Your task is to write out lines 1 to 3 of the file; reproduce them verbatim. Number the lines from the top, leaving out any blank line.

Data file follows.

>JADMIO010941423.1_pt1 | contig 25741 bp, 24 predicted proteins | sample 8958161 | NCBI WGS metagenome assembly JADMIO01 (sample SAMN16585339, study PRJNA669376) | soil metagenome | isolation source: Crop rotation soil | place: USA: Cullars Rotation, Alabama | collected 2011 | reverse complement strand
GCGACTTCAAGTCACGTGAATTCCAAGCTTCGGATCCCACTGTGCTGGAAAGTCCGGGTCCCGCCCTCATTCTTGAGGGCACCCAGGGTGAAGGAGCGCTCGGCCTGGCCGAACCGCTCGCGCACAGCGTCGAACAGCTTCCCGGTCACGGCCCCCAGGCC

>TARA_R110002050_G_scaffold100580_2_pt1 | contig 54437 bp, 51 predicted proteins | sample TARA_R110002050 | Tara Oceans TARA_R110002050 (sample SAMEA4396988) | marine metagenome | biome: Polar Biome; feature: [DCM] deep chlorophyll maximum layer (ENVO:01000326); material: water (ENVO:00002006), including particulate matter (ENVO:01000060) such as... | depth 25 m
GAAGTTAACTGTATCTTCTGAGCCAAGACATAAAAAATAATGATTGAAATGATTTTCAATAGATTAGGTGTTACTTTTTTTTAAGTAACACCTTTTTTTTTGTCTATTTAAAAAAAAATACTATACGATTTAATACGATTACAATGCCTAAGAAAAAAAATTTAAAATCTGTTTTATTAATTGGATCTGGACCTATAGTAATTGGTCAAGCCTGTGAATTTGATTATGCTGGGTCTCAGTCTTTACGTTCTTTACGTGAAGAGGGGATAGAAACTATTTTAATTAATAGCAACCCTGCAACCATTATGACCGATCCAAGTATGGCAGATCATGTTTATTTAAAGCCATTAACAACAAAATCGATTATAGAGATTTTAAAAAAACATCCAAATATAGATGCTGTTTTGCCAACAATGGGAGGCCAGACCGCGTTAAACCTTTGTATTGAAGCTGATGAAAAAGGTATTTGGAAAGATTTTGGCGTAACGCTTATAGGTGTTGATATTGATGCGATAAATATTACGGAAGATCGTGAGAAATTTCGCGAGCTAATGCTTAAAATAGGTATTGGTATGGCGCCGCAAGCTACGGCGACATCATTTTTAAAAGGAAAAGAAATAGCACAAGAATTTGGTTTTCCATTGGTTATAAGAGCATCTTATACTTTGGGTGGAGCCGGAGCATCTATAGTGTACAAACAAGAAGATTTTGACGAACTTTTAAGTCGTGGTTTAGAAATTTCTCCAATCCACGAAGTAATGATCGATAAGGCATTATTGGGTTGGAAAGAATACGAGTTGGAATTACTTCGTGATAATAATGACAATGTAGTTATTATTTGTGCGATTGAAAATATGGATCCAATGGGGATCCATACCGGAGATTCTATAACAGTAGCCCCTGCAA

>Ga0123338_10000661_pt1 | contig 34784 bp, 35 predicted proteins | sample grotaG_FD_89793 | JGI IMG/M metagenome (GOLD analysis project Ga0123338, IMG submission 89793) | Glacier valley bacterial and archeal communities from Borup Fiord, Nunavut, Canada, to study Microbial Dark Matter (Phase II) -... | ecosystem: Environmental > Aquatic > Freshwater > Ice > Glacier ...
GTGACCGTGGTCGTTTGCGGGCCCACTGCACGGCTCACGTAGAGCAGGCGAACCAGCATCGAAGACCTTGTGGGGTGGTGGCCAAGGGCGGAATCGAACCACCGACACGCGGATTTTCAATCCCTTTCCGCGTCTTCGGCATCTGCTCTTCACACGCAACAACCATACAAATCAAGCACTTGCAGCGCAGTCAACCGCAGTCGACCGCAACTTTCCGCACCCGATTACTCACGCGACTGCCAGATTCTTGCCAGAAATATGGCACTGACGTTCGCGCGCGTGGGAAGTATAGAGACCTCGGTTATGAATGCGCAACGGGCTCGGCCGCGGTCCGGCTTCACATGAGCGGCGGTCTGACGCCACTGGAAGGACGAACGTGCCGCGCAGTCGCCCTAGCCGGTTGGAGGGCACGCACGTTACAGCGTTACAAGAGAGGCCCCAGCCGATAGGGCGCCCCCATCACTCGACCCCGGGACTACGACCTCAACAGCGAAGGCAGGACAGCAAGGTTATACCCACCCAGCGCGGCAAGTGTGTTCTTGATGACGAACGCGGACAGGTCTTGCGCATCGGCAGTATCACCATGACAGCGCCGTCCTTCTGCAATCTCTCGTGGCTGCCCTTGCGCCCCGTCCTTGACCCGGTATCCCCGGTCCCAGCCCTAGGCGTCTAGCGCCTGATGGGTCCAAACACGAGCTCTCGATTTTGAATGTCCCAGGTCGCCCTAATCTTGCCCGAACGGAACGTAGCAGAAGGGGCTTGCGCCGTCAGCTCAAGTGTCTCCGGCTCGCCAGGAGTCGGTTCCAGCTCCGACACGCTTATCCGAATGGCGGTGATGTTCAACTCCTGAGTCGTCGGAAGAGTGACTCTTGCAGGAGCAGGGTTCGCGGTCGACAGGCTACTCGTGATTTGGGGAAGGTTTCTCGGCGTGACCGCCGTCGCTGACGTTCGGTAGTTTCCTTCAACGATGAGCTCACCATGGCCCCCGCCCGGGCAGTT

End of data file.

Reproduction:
>JADMIO010941423.1_pt1 | contig 25741 bp, 24 predicted proteins | sample 8958161 | NCBI WGS metagenome assembly JADMIO01 (sample SAMN16585339, study PRJNA669376) | soil metagenome | isolation source: Crop rotation soil | place: USA: Cullars Rotation, Alabama | collected 2011 | reverse complement strand
GCGACTTCAAGTCACGTGAATTCCAAGCTTCGGATCCCACTGTGCTGGAAAGTCCGGGTCCCGCCCTCATTCTTGAGGGCACCCAGGGTGAAGGAGCGCTCGGCCTGGCCGAACCGCTCGCGCACAGCGTCGAACAGCTTCCCGGTCACGGCCCCCAGGCC

>TARA_R110002050_G_scaffold100580_2_pt1 | contig 54437 bp, 51 predicted proteins | sample TARA_R110002050 | Tara Oceans TARA_R110002050 (sample SAMEA4396988) | marine metagenome | biome: Polar Biome; feature: [DCM] deep chlorophyll maximum layer (ENVO:01000326); material: water (ENVO:00002006), including particulate matter (ENVO:01000060) such as... | depth 25 m